England were leading Pakistan 2-0 in the 2006 Test series when the two sides met for the fourth Test at the Oval in August. Pakistan were very well placed on the afternoon of the fourth day of the match. England, who trailed by 331 runs on the first innings, had already lost three second innings wickets and were still almost 100 runs short of making Pakistan bat again. The ball was 56 overs old when the umpires decided it had gone out of shape and asked for a replacement. As the fourth umpire Trevor Jesty brought out a set of balls to choose from, umpire Darrell Hair slowly tapped his left shoulder with his right hand indicating that England had been awarded five penalty runs because the condition of the ball had been altered by the fielding Pakistan side. Pakistan had been accused of cheating and they had neither been warned nor afforded an opportunity to defend themselves.
Stunned and confused the team played on till tea but then refused to take the field after the tea interval. After 30 minutes the umpires removed the bails and decided that Pakistan had forfeited the match, the first such episode in the history of the game. After frenetic discussions between the two boards and the referee, the Pakistan team re-emerged from the pavilion a further 25 minutes later, but the umpires Darrel Hair and Billy Doctrove refused to join them, insisting that the match was over. England were declared the winners.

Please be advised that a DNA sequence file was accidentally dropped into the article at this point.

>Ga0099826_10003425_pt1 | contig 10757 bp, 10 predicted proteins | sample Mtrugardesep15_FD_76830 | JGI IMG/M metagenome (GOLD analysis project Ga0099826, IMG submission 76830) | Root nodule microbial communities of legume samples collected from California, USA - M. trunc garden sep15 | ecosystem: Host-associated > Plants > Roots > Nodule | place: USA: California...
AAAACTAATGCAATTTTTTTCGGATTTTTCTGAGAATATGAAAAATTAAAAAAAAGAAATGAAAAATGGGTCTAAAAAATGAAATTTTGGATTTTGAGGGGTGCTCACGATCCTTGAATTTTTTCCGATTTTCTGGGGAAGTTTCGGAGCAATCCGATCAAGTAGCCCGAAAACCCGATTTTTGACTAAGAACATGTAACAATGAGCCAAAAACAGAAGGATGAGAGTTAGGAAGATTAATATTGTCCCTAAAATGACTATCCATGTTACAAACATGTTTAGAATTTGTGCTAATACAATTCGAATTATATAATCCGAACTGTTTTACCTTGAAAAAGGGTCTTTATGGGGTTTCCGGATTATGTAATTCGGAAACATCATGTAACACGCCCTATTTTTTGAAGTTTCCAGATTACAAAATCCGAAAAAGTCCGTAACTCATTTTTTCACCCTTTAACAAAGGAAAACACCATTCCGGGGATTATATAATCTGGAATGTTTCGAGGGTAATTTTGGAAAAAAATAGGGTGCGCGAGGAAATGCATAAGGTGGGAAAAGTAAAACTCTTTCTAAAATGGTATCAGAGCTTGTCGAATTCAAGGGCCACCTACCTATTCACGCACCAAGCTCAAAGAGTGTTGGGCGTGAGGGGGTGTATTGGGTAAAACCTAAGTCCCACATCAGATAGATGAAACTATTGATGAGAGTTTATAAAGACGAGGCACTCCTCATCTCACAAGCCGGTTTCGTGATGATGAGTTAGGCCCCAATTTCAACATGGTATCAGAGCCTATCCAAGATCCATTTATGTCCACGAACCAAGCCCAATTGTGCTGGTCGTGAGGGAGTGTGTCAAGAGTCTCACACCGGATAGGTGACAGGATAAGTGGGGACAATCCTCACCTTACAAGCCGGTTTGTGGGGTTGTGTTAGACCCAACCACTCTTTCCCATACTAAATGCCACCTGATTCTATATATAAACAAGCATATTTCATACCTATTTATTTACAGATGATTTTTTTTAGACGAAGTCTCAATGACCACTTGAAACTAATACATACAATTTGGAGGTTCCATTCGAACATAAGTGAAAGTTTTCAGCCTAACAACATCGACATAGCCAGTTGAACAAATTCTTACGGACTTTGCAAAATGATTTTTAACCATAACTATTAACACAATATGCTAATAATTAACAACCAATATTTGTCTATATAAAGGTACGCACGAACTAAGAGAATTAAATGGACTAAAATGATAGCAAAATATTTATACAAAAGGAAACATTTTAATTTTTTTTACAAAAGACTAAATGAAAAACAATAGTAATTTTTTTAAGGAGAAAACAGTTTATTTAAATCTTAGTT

At a subsequent hearing Inzamam and the Pakistan team were acquitted of all charges. A few days after the incident it was revealed that Hair had offered to resign from the ICC elite panel of umpires for a payment of $500,000 into his bank account. Subsequently the ICC announced that he would not be officiating in the 2006 ICC Champions Trophy and in November 2006 it banned him from umpiring in international matches.
After a brief restoration for two Test matches in 2008, Hair resigned from the ICC to take up coaching. A postscript to this incident is that in 2017 Darrell Hair pleaded guilty to charges of embezzlement and theft from a liquor store.
Dr Salman Faridi is a senior surgeon, poet, sports aficionado and an avid reader with a private collection of over 7000 books. [email protected]